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Random data consists of values generated through various tools without predictable patterns. The occurrence of values depends on the probability distribution from which they are drawn because they are unpredictable.

There are many benefits to using Random Data in our experiments, including real-world data simulation, synthetic data for machine learning training, or statistical sampling purposes.

NumPy is a powerful package that supports many mathematical and statistical computations, including random data generation. From simple data to complex multi-dimensional arrays and matrices, NumPy could help us facilitate the need for random data generation.

This article will discuss further how we could generate Random data with Numpy. So, let’s get into it.

## Random Data Generation with NumPy

You need to have the NumPy package installed in your environment. If you haven’t done that, you can use pip to install them.

When the package has been successfully installed, we will move on to the main part of the article.

First, we would set the seed number for reproducibility purposes. When we perform random occurrences with the computer, we must remember that what we do is pseudo-random. The pseudo-random concept is when data seems random but is deterministic if we know where the starting points which we call seed.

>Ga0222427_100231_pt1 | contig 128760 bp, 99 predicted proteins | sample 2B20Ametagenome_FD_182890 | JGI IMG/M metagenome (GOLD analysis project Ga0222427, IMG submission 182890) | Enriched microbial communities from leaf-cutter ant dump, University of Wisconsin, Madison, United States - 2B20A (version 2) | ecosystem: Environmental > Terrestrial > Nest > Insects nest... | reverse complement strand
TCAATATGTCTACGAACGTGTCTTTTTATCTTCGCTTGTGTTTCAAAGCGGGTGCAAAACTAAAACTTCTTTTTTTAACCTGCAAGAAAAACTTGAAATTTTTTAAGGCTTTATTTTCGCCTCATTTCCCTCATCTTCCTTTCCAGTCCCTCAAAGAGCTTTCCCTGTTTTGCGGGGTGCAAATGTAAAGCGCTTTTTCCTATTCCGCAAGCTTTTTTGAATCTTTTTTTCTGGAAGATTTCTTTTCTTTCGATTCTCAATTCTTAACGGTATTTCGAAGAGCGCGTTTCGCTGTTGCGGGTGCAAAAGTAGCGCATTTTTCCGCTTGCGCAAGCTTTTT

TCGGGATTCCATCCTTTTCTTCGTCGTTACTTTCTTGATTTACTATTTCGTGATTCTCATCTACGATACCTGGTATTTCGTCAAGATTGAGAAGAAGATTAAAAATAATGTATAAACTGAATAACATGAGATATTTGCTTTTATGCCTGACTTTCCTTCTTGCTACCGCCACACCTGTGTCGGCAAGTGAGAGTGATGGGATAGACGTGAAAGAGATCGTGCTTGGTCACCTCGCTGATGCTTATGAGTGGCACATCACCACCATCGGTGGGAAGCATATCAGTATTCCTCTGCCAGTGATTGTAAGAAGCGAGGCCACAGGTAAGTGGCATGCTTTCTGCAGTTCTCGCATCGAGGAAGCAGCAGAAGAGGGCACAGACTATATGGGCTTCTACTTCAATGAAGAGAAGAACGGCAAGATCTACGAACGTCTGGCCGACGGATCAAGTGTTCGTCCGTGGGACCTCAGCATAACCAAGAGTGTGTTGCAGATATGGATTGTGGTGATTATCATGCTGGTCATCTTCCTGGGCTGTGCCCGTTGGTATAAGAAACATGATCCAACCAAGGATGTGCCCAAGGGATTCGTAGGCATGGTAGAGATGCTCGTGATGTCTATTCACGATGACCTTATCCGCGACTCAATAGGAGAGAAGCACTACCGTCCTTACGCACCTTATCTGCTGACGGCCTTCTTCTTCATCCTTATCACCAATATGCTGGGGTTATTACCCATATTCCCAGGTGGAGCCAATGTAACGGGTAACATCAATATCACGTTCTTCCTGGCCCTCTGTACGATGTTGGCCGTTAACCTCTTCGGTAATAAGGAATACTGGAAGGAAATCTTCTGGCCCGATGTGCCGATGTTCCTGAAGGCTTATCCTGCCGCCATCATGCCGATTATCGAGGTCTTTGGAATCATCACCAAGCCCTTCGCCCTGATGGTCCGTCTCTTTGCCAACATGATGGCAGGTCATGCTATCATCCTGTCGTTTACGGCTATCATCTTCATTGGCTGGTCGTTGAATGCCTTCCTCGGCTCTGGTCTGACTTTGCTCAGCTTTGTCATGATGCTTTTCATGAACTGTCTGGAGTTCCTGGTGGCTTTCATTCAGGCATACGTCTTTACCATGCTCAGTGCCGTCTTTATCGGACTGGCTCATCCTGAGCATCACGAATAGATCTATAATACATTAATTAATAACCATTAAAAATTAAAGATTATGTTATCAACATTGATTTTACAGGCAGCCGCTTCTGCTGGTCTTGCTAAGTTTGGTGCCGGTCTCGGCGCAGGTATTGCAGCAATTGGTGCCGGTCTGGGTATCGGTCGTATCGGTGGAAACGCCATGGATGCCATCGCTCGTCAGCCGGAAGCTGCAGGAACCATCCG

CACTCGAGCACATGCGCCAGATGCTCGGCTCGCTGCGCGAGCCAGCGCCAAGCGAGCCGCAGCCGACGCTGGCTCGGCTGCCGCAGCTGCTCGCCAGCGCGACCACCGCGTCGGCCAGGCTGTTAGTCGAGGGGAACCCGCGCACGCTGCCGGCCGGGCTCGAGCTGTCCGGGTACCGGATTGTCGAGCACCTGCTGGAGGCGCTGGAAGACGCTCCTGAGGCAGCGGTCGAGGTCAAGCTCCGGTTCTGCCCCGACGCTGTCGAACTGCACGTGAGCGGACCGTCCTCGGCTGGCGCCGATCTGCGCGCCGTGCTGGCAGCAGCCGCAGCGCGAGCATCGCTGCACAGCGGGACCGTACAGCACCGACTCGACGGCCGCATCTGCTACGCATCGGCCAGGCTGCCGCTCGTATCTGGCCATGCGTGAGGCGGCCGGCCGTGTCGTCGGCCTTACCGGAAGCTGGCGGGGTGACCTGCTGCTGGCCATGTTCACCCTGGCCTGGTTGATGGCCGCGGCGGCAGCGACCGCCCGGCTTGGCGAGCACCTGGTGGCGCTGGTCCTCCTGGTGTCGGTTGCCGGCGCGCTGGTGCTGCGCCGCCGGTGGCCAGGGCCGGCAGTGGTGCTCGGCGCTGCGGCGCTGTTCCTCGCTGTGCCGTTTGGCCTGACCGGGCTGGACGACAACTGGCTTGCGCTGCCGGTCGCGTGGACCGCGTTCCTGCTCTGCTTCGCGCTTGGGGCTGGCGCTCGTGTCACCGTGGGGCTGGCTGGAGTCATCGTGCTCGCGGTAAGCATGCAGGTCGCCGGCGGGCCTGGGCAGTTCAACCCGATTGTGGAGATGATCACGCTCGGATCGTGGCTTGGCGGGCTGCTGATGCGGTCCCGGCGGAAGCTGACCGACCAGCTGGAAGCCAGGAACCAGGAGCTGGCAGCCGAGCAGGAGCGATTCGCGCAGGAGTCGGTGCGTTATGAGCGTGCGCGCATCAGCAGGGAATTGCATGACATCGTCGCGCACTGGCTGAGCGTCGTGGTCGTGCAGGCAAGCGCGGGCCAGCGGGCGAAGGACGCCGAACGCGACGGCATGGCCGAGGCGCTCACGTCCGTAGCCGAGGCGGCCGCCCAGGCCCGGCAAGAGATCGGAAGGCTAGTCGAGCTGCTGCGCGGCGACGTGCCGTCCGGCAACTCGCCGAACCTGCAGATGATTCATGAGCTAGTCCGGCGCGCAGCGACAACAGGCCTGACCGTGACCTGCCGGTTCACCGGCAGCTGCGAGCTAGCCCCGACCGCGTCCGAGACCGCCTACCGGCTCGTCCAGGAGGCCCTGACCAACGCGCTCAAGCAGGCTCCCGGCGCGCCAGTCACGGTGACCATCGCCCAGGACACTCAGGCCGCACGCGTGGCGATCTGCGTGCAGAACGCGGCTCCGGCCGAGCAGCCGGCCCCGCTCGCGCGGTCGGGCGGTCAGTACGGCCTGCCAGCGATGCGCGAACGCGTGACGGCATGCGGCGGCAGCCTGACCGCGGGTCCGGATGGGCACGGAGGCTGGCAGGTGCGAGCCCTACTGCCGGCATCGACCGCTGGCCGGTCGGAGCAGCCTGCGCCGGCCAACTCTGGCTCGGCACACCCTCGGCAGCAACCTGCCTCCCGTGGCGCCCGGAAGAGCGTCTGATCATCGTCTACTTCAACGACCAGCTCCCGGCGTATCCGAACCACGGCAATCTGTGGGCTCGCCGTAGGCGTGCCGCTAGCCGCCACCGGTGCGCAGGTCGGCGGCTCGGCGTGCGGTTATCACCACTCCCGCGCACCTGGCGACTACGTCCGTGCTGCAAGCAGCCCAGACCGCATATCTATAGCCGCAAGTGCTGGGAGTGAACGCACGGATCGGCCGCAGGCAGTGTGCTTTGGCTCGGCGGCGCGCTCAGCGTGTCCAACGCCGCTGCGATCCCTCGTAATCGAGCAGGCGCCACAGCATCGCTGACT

To set the seed in NumPy, we will use the following code:

```
import numpy as np
np.random.seed(101)
```

You can give any positive integer numbers as the seed number, which would become our starting point. Also, the `.random`

method from the NumPy would become our main function for this article.

Once we have set the seed, we will try to generate random number data with NumPy. Let’s try to generate five different float numbers randomly.

```
Output>>
array([0.51639863, 0.57066759, 0.02847423, 0.17152166, 0.68527698])
```

It’s possible to get the multi-dimensional array using NumPy. For example, the following code would result in 3×3 array filled with random float numbers.

```
Output>>
array([[0.26618856, 0.77888791, 0.89206388],
[0.0756819 , 0.82565261, 0.02549692],
[0.5902313 , 0.5342532 , 0.58125755]])
```

Next, we could generate an integer random number from certain range. We can do that with this code:

`np.random.randint(1, 1000, size=5)`

```
Output>>
array([974, 553, 645, 576, 937])
```

All the data generated by random sampling previously followed the uniform distribution. It means that all the data have a similar chance to occur. If we iterate the data generation process to infinity times, all the number taken frequency would be close to equal.

We can generate random data from various distributions. Here, we try to generate ten random data from the standard normal distribution.

`np.random.normal(0, 1, 10)`

```
Output>>
array([-1.31984116, 1.73778011, 0.25983863, -0.317497 , 0.0185246 ,
-0.42062671, 1.02851771, -0.7226102 , -1.17349046, 1.05557983])
```

The code above takes the Z-score value from the normal distribution with mean zero and STD one.